Bread, filling, bread. Overture, concerto, symphony. Despite flirtations with open sandwiches, club sandwiches and two-symphony programmes, it seems that in both cases most people stick to tradition. But not the Philharmonia and András Schiff: last night’s programme began with Mendelssohn’s brooding Hebrides Overture, followed by Brahms’ Fourth Symphony. Dvořák’s Cello Concerto in B Minor came in the second half, performed by British super-cellist Steven Isserlis. To continue in a culinary vein, this programme reversal is somewhat reminiscent of Heston Blumenthal’s infamous snail porridge: there’s no real reason for it not to happen, but the original version is inexplicably more popular.

Felix Mendelssohn had a romantic image of Scotland. Brought up on Romantic literature, particularly Sir Walter Scott, the young German toured Scotland aged twenty. Fortunately for concert-goers and the Scottish tourist board alike, Mendelssohn’s memories of this trip were of kilted Highlanders, misty hills and the cathedral-like caves of Staffa, rather than interminable rain, cold and midges. How different the Hebrides Overture might have been! The piece is a musical description of the Hebrides, from the stormy seas of the opening to the grandeur that represents Staffa’s enormous basalt caves. Schiff’s generous gestures and well-considered tempi moulded gigantic shapes into the tempestuous music, and the pianissimo playing of the strings and woodwind soloists created a magically misty atmosphere.

And so to the oddly placed symphony. The E Minor Symphony is Brahms’ fourth and last, and the one which he feared would not become popular with audiences. This was due to his writing: the shoulder blades of the most complicated compositional technique poke through the musical skin, forcing the listener to take heed of pitch and counterpoint. Possibly in an attempt to hide these bare bones, Schiff took both the first and second movements faster than is often heard. Although this did create convincing musical phrases, the music was a little jumbled at times and the weight of Brahms’ glorious harmony was lost. The humorous third movement, a light-hearted scherzo, was also fast but very successful: the movement ran along with uncontrollable glee, huge dynamic contrasts and pointed accents helping to create the image of a young Brahms on a night out with friends. The final movement, a theme and thirty variations based on a Bach cantata, saw a return of the heavier Brahms sound: this seemed unfortunate after the lively third movement which showed off the Philharmonia at their virtuosic best.

Like Brahms’ symphony, Dvořák wrote his cello concerto in B minor towards the end of his life. It was prompted by the death of his sister-in-law Josefina, with whom he had been in love and who had rejected him. Having been spurned, the composer promptly married Josefina’s sister in a twist worthy of any soap opera. The concerto opens with an expansive orchestral section, played passionately by the Philharmonia with an expressive horn solo from Guest Principal Jose Vincente Castelló. Although his cello was occasionally unable to compete with the orchestra, Isserlis performed with consummate ease, communicating almost imperceptibly with Schiff. Soloist and conductor obviously agreed entirely on the dignified tone they set; very little discussion was needed.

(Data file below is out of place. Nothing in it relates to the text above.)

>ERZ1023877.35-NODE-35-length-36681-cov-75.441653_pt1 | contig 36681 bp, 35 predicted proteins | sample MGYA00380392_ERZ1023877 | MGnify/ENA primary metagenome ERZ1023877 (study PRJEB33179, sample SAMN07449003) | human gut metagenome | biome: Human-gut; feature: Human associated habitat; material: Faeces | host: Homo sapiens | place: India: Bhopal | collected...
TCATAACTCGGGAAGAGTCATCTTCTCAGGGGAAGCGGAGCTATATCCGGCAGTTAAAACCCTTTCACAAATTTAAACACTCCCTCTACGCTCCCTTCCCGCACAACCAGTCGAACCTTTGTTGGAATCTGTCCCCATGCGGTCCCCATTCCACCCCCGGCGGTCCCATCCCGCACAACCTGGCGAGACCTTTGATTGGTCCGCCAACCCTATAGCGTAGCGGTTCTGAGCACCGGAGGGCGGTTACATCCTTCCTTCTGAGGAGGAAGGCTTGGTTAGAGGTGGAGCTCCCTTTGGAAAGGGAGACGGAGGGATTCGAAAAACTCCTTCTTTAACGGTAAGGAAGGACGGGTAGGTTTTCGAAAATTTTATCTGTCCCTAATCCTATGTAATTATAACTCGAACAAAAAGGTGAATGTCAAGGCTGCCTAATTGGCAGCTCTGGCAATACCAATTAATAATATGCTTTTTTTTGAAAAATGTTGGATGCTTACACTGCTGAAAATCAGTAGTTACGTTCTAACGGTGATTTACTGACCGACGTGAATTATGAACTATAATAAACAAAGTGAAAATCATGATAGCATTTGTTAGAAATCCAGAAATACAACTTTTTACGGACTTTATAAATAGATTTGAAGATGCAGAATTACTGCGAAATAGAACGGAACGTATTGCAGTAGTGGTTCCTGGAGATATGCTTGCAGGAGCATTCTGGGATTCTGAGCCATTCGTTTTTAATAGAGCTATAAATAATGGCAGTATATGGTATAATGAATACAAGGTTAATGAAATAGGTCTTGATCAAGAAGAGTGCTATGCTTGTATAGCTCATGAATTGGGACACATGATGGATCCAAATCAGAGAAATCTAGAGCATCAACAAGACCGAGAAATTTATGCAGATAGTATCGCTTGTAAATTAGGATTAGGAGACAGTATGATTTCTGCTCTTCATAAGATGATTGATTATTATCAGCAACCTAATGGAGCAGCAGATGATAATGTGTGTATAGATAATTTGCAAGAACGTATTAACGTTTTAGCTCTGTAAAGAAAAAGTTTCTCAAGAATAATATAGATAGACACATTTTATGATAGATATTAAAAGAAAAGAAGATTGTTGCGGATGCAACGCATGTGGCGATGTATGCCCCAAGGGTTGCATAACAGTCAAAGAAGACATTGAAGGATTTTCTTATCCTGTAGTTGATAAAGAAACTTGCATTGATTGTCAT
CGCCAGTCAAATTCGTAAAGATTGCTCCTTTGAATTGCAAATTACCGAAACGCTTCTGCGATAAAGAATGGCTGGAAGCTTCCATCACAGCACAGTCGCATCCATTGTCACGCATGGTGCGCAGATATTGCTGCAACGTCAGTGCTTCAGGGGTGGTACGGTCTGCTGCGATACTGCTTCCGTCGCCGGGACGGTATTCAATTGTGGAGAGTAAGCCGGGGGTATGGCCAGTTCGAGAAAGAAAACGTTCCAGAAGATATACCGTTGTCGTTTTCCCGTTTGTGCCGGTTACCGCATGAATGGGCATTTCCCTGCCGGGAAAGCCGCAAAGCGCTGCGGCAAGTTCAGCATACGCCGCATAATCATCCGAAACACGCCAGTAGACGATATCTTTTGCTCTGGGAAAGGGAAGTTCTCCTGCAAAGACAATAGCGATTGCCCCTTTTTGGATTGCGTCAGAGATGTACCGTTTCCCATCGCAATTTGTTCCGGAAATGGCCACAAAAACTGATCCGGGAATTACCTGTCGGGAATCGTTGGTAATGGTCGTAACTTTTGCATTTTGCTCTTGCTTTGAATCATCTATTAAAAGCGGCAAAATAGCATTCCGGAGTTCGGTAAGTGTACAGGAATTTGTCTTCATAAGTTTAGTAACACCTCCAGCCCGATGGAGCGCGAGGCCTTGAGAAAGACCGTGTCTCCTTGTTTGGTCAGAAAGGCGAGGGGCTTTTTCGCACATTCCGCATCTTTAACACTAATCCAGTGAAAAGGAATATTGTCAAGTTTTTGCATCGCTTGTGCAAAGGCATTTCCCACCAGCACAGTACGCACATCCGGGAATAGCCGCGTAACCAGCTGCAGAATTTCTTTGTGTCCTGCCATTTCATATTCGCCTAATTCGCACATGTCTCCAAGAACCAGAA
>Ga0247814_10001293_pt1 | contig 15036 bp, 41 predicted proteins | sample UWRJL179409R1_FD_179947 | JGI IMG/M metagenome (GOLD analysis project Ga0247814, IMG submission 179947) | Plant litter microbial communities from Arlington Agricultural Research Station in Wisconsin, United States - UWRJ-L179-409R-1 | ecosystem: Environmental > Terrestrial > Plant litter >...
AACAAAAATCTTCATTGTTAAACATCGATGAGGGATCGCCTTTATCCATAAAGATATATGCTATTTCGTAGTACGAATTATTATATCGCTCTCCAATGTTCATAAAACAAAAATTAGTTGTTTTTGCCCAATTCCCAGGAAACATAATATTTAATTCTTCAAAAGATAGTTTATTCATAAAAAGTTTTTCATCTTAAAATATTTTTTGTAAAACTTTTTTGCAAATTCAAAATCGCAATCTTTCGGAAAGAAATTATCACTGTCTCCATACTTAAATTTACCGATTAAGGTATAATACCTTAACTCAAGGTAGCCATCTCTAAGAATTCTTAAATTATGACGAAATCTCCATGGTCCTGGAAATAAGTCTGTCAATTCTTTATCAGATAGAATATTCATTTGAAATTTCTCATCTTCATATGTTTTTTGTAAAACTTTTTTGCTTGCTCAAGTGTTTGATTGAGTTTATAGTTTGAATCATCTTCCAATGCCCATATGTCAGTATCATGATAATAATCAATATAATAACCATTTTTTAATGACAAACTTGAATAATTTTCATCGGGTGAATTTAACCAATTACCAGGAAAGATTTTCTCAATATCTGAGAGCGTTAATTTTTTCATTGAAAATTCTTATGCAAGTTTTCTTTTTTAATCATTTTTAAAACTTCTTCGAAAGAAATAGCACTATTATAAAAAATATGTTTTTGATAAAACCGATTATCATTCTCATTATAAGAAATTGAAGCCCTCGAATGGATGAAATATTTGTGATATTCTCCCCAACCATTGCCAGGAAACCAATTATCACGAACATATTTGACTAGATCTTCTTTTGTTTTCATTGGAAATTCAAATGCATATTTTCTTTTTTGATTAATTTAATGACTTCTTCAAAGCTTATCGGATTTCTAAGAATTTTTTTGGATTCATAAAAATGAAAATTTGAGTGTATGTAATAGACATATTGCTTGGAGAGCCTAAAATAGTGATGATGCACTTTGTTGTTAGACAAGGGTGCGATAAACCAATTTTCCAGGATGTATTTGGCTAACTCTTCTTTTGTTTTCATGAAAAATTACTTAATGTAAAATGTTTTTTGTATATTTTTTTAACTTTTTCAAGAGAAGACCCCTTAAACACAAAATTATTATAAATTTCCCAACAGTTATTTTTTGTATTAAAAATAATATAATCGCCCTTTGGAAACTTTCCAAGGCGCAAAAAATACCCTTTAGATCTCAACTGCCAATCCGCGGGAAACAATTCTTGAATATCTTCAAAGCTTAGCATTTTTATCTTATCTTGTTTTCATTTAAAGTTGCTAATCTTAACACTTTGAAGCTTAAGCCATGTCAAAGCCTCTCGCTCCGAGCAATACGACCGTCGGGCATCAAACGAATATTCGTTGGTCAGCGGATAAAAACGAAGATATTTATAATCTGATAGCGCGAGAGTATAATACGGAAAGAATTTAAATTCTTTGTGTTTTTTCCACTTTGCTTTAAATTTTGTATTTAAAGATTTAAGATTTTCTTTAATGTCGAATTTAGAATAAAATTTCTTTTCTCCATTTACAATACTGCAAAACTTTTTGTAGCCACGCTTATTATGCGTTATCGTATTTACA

It was the lyrical second movement in which Isserlis really shone. Based on a theme from Josefina’s favourite of the composer’s songs, it can often be slightly meandering. In Isserlis’s hands, however, it became an improvised song, a reflection on life and death. Dialogue between the cellist and the orchestra served to suggest the universal nature of grief, despite the specifics of the piece’s composition. Isserlis’s cadenza captured the heartbreak of the piece in a dignified manner, never stooping to theatrical shows of grief. Despite its stamping rhythms of Czech dances, the third movement was also immensely dignified. This was a performance which benefitted from the wisdom of age; Isserlis played passionately, but in a refined manner which perfectly expressed Dvořák’s wry yet fond smile as he looked back over the mad passions of youth. Isserlis was helped in this by Schiff’s excellent tempo, which neither dragged with exaggerated passion nor rushed with the impetuousness of youth. The concerto’s position in the programme allowed the final word of the evening to be with Isserlis: we were sent home with his haunting encore, Casal’s arrangement of a Catalan folksong, ringing in our ears and a confusion over the programme order lingering in our minds.